Of the 45 people who took part, 4 found that their cancer got smaller. The effect lasted between 10 days and 20 months. But in the other 41 people, the tumours got bigger. The researchers found that chaparral wasn’t safe and did not work well for treating cancer.

A review study looked at 18 case reports of people who took chaparral. It showed that it can cause severe, irreversible liver damage and failure. It can also cause kidney damage in some people.

Some laboratory studies show that NDGA might have anti cancer properties. It is the main ingredient of chaparral. But there have been no clinical trials in humans to prove this.

Researchers did a laboratory study in 2016. They found that NDGA stopped prostate cancer cells from spreading.

In another laboratory study in 2017 researchers developed a chemical from NDGA. It is called NDGA-P21. Researchers found that it stopped glioma cells from growing. Glioma is a type of brain cancer.

But this is very early research. Positive results in a laboratory or on animals does not mean it will be a successful treatment for people with cancer.

M4N is a chemical made from NDGA. It is also called a derivative from NDGA. Early studies with M4N have shown that M4N stops the growth of several types of mouse and human cancer cells.

An American study in 2004 showed that it might be safe to use. Researchers injected M4N into the tumours of 8 people with advanced head and neck cancer. These cancers had not responded to other types of treatment. The M4N appeared to shrink some tumours. Nobody on the trial had the serious liver damage that has been shown in other studies with chaparral.

Researchers did another study in 2006. It showed that M4N might stop cancers from becoming resistant to certain types of chemotherapy. But we need more research.

Researchers think that the anti cancer effects of chaparral involve several cancer pathways. But we need more research before M4N can become a treatment for cancer.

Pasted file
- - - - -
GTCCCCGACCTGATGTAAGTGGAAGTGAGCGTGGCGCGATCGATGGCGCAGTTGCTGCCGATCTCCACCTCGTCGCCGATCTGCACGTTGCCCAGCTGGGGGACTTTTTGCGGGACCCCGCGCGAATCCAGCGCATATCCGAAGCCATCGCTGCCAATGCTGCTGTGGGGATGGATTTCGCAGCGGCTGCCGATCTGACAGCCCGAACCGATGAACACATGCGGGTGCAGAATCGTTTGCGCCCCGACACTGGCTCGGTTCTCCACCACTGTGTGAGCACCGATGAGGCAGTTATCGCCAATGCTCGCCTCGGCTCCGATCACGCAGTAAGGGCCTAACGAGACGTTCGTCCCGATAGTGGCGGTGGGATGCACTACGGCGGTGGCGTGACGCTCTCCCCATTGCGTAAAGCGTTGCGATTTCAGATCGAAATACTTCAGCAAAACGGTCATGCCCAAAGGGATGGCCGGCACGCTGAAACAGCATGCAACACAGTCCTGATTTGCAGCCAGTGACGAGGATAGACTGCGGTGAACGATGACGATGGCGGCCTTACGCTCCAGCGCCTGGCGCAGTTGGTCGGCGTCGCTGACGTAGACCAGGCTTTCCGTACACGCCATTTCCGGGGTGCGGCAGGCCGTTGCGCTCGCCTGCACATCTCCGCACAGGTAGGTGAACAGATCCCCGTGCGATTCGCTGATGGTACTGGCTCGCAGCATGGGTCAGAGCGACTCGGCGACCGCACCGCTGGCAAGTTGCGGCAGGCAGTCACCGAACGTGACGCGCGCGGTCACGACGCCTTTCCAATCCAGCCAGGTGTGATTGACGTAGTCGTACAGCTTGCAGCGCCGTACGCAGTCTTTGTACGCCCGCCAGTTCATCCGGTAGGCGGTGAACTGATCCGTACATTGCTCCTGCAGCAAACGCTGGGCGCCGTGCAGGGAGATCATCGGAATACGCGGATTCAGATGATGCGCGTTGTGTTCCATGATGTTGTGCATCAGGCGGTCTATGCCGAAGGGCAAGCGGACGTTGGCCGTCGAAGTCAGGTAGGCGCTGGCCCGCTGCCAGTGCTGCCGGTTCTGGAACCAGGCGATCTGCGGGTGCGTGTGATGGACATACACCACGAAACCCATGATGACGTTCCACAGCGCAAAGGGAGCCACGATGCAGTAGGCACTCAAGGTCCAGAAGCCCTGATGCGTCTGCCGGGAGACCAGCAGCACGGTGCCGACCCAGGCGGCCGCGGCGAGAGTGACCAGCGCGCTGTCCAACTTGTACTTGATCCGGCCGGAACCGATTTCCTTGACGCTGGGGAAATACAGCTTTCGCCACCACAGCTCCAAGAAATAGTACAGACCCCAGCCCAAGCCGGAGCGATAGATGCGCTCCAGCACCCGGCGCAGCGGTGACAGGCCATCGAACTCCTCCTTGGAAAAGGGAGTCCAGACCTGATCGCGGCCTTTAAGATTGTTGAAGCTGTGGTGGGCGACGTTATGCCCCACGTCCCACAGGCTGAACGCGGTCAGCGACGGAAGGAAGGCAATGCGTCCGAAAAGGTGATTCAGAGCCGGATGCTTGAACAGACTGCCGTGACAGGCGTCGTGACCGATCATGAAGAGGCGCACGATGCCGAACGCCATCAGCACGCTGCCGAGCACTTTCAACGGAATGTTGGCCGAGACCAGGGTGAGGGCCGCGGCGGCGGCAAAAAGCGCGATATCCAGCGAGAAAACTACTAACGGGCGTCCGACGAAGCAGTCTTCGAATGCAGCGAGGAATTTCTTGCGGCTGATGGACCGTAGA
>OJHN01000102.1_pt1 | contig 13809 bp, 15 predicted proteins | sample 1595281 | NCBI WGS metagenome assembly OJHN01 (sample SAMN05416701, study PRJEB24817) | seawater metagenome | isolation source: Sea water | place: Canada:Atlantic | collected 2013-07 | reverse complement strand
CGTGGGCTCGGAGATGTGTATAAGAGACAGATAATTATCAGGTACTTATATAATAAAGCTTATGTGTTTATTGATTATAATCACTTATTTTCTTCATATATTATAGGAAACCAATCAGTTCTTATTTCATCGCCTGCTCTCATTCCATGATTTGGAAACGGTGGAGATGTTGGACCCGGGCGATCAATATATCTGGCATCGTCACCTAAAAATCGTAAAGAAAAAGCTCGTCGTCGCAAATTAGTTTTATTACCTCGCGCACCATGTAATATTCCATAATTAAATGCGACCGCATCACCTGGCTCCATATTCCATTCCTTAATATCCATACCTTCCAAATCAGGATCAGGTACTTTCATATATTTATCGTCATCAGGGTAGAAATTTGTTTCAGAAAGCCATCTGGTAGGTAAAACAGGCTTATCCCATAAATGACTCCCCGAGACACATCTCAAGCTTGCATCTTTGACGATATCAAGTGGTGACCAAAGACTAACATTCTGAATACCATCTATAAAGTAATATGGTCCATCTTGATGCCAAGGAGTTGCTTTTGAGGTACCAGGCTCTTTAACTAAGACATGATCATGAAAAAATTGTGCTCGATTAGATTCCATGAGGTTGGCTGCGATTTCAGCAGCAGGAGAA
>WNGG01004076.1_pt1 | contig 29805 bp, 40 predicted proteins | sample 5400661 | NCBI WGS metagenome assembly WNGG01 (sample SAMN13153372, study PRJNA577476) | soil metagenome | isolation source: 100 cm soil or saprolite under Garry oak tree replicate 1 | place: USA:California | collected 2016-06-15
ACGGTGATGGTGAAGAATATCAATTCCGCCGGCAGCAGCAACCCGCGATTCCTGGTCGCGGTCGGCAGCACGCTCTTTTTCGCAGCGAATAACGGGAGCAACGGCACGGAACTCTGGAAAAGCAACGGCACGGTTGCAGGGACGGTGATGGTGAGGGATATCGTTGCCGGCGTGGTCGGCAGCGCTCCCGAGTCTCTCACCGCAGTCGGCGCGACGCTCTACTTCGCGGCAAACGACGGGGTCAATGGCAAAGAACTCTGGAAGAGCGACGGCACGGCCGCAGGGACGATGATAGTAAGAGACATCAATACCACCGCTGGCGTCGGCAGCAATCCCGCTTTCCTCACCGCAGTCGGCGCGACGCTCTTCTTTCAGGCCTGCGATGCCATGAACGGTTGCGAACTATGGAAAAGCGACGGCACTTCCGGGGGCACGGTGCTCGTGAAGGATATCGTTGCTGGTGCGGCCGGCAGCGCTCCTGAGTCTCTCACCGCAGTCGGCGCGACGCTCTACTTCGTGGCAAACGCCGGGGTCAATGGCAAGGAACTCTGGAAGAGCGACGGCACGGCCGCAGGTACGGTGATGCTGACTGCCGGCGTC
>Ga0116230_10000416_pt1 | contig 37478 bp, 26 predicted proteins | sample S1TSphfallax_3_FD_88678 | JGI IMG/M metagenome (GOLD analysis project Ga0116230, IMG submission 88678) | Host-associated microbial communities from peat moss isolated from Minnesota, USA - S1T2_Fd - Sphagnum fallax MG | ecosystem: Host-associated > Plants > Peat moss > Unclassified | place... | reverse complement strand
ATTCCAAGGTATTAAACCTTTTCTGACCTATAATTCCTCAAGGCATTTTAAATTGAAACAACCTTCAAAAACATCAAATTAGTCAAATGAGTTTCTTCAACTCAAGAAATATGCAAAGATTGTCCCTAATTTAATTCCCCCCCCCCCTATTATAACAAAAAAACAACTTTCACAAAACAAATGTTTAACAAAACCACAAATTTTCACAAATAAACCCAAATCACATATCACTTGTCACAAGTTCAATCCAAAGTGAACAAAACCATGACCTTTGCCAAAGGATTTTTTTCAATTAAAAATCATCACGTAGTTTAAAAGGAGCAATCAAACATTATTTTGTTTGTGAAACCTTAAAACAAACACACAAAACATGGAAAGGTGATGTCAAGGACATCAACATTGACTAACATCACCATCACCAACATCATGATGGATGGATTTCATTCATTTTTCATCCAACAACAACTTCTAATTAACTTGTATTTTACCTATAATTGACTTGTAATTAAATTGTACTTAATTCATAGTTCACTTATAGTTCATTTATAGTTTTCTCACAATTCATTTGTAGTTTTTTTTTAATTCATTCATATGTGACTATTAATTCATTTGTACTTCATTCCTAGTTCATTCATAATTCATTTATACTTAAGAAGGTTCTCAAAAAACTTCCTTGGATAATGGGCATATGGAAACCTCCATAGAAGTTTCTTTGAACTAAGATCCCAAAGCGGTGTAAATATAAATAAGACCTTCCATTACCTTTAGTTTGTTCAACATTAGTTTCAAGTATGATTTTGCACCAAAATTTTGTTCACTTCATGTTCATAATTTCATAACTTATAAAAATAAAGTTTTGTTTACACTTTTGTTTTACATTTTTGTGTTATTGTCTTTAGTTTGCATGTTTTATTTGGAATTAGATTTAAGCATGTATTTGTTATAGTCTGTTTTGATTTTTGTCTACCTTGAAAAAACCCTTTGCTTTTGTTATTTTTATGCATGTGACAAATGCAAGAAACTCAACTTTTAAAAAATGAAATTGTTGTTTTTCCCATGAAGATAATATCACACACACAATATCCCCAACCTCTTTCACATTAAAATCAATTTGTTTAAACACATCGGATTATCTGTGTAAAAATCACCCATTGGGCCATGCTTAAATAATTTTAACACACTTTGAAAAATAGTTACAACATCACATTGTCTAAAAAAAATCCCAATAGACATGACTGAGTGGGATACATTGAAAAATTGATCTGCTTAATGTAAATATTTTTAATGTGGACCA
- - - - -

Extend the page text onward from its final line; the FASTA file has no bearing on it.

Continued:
How much it costs

Be cautious about believing information or paying for alternative cancer therapy on the internet.

Only buy products that are registered under the Traditional Herbal Remedies (THR) scheme - these have been tested for quality and safety.

A word of caution

It is understandable that you might want to try anything if you think it might help treat or cure your cancer. Only you can decide whether to use an alternative cancer therapy such as the chaparral.

You could harm your health if you stop your cancer treatment for an unproven treatment.

Many websites might promote chaparral as a cure for cancer. But no reputable scientific cancer organisations support any of these claims.

Last reviewed: 
18 Jan 2019
  • Complete guide to complementary and alternative medicine (2nd edition)
    American Cancer Society, 2009

  • Creosote bush lignans for human disease treatment and prevention: Perspectives on combination therapy

    J Gnabrea and others

    Journal of Traditional and Complementary Medicine Volume 5, Issue 3, July 2015, Pages 119-126

  • Nordihydroguaiaretic acid impairs prostate cancer cell migration and tumor metastasis by suppressing neuropilin 1

    L Xin and others

    Oncotarget. 2016 December 27; 7(52): 86225–86238.

  • NDGA-P21, a novel derivative of nordihydroguaiaretic acid, inhibits glioma cell proliferation and stemness

    Z Qi-Wen Zhao and others

    Laboratory Investigation volume 97, pages 1180–1187 (2017)

  • The information on this page is based on literature searches and specialist checking. We used many references and there are too many to list here. If you need additional references for this information please contact patientinformation@cancer.org.uk with details of the particular issue you are interested in.